How I Impressed My Wife: Part 5b

Amazingly, the integral below has a simple solution:

Q = \displaystyle \int_0^{2\pi} \frac{dx}{\cos^2 x + 2 a \sin x \cos x + (a^2 + b^2) \sin^2 x} = \displaystyle \frac{2\pi}{|b|}.

Even more amazingly, the integral Q ultimately does not depend on the parameter a. For several hours, I tried to figure out a way to demonstrate that Q is independent of a, but I couldn’t figure out a way to do this without substantially simplifying the integral, but I’ve been unable to do so (at least so far).

So here’s what I have been able to develop to prove that Q is independent of a without directly computing the integral Q.

green lineEarlier in this series, I showed that

Q = 2 \displaystyle \int_{-\pi/2}^{\pi/2} \frac{dx}{\cos^2 x + 2 a \sin x \cos x + (a^2 + b^2) \sin^2 x}

= 2 \displaystyle \int_{-\pi/2}^{\pi/2} \frac{\sec^2 x dx}{1 + 2 a \tan x + (a^2 + b^2) \tan^2 x}

= 2 \displaystyle \int_{-\infty}^{\infty} \frac{du}{1 + 2 a u + (a^2+b^2) u^2}

= \displaystyle \frac{2}{a^2+b^2} \int_{-\infty}^{\infty} \frac{dv}{v^2 + \displaystyle \frac{b^2}{(a^2+b^2)^2} }

= \displaystyle 2 \int_{-\infty}^{\infty} \frac{(a^2+ b^2) dv}{(a^2 + b^2) v^2 + b^2 }

Yesterday, I showed used the substitution w = (a^2 + b^2) v to show that Q was independent of a. Today, I’ll use a different method to establish the same result. Let

Q(a) = \displaystyle 2 \int_{-\infty}^{\infty} \frac{(a^2+b^2) dv}{(a^2+b^2)^2 v^2 + b^2 }.

Notice that I’ve written this integral as a function of the parameter a. I will demonstrate that Q'(a) = 0, so that Q(c) is a constant with respect to a. In other words, Q(a) does not depend on a.

To do this, I differentiate under the integral sign with respect to a (as opposed to x) using the Quotient Rule:

Q'(a) = \displaystyle 2 \int_{-\infty}^{\infty} \frac{ 2a \left[ (a^2+b^2)^2 v^2 + b^2\right] - 2 (a^2+b^2) \cdot (a^2+b^2) v^2 \cdot 2a }{\left[ (a^2+b^2)^2 v^2 + b^2 \right]^2} dv

Q'(a) = \displaystyle 4a \int_{-\infty}^{\infty} \frac{(a^2+b^2)^2 v^2 + b^2- 2 (a^2+b^2)^2 v^2}{\left[ (a^2+b^2)^2 v^2 + b^2 \right]^2} dv

Q'(a) = \displaystyle 4a \int_{-\infty}^{\infty} \frac{b^2-(a^2+b^2)^2 v^2}{\left[ (a^2+b^2)^2 v^2 + b^2 \right]^2} dv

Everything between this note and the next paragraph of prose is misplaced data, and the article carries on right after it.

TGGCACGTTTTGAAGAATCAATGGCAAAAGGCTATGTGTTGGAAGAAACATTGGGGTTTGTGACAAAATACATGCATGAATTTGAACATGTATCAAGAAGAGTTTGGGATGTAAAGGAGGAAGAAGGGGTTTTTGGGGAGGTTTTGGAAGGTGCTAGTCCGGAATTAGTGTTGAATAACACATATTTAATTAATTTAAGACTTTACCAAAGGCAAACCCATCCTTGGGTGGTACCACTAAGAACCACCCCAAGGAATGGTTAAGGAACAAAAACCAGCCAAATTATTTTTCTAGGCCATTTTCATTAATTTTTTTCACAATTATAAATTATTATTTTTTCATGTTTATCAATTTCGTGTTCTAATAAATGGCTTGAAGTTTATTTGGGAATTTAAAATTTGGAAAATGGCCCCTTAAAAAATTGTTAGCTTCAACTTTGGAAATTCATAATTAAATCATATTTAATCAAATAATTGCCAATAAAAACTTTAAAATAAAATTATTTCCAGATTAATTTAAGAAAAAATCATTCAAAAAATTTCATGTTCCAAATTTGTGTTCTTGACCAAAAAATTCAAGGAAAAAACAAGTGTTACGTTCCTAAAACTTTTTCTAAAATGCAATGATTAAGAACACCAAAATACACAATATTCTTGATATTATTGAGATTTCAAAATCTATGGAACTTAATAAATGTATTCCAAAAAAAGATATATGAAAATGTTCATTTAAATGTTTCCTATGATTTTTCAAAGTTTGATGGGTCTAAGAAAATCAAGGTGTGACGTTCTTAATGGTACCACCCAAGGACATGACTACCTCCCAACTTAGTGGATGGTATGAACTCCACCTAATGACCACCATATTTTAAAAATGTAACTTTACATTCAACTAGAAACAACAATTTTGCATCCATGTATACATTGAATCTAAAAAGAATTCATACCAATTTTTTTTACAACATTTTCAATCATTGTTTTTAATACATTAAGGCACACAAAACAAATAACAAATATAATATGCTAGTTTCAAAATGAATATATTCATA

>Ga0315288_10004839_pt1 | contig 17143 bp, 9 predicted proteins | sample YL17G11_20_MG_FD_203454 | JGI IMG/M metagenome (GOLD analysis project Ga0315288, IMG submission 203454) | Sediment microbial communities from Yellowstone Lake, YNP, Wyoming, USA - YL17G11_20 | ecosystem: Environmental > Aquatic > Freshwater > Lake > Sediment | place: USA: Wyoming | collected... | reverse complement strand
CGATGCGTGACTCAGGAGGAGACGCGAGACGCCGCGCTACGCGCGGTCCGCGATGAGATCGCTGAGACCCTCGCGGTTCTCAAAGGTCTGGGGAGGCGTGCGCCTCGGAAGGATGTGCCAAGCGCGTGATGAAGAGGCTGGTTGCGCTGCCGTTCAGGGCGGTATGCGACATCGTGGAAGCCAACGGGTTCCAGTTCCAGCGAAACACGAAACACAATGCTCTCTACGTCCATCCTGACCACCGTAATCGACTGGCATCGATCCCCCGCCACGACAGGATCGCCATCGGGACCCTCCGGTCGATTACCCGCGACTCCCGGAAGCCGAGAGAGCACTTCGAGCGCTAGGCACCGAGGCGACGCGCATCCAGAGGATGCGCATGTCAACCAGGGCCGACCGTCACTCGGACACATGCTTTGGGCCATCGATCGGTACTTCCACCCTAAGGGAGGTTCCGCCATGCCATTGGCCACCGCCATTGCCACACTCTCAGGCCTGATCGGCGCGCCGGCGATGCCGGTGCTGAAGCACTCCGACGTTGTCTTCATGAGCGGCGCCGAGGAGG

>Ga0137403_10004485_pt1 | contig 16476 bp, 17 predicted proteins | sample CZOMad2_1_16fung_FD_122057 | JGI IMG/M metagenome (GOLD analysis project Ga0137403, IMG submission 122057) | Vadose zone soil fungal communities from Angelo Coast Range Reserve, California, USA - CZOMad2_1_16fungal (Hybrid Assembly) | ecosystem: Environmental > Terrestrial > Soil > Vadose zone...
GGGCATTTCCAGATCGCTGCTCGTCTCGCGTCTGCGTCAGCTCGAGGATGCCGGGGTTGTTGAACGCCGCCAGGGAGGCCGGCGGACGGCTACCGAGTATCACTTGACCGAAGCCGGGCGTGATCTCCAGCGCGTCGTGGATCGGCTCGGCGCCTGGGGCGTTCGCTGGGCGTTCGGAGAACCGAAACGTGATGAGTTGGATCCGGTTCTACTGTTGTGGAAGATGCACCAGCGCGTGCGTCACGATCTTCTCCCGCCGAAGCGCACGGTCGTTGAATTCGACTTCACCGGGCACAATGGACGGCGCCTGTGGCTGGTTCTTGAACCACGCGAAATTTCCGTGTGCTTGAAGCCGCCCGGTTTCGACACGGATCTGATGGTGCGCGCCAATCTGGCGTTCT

I now apply the trigonometric substitution v = \displaystyle \frac{b}{a^2+b^2} \tan \theta, so that

(a^2+b^2)^2 v^2 = (a^2+b^2)^2 \displaystyle \left[ \frac{b}{a^2+b^2} \tan \theta \right]^2 = b^2 \tan^2 \theta

and

dv = \displaystyle \frac{b}{a^2+b^2} \sec^2 \theta \, d\theta

The endpoints of integration change from -\infty < v < \infty to -\pi/2 < \theta < \pi/2, and so

Q'(a) = \displaystyle 4a \int_{-\pi/2}^{\pi/2} \frac{b^2- b^2 \tan^2 \theta}{\left[ b^2 \tan^2 \theta + b^2 \right]^2} \frac{b}{a^2+b^2} \sec^2 \theta \, d\theta

= \displaystyle \frac{4ab^3}{a^2+b^2} \int_{-\pi/2}^{\pi/2} \frac{[1- \tan^2 \theta] \sec^2 \theta}{\left[ \tan^2 \theta +1 \right]^2} d\theta

= \displaystyle \frac{4ab^3}{a^2+b^2} \int_{-\pi/2}^{\pi/2} \frac{[1-\tan^2 \theta] \sec^2 \theta}{\left[ \sec^2 \theta \right]^2} d\theta

= \displaystyle \frac{4ab^3}{a^2+b^2} \int_{-\pi/2}^{\pi/2} \frac{[1-\tan^2 \theta] \sec^2 \theta}{\sec^4 \theta} d\theta

= \displaystyle \frac{4ab^3}{a^2+b^2} \int_{-\pi/2}^{\pi/2} \frac{[1- \tan^2 \theta]}{\sec^2 \theta} d\theta

= \displaystyle \frac{4ab^3}{a^2+b^2} \int_{-\pi/2}^{\pi/2} [1- \tan^2 \theta] \cos^2 \theta \, d\theta

= \displaystyle \frac{4ab^3}{a^2+b^2} \int_{-\pi/2}^{\pi/2} [\cos^2 \theta -\sin^2 \theta] d\theta

= \displaystyle \frac{4ab^3}{a^2+b^2} \int_{-\pi/2}^{\pi/2} \cos 2\theta \, d\theta

= \displaystyle \left[ \frac{2ab^3}{a^2+b^2} \sin 2\theta \right]^{\pi/2}_{-\pi/2}

= \displaystyle \frac{2ab^3}{a^2+b^2} \left[ \sin \pi - \sin (-\pi) \right]

= \displaystyle \frac{2ab^3}{a^2+b^2} \left[ 0- 0 \right]

= 0.

green line

I’m not completely thrilled with this demonstration that Q is independent of a, mostly because I had to do so much simplification of the integral Q to get this result. As I mentioned in yesterday’s post, I’d love to figure out a way to directly start with

Q = \displaystyle \int_0^{2\pi} \frac{dx}{\cos^2 x + 2 a \sin x \cos x + (a^2 + b^2) \sin^2 x}

and demonstrate that Q is independent of a, perhaps by differentiating Q with respect to a and demonstrating that the resulting integral must be equal to 0. However, despite several hours of trying, I’ve not been able to establish this result without simplifying Q first.

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1 Comment

  1. How I Impressed My Wife: Index | Mean Green Math

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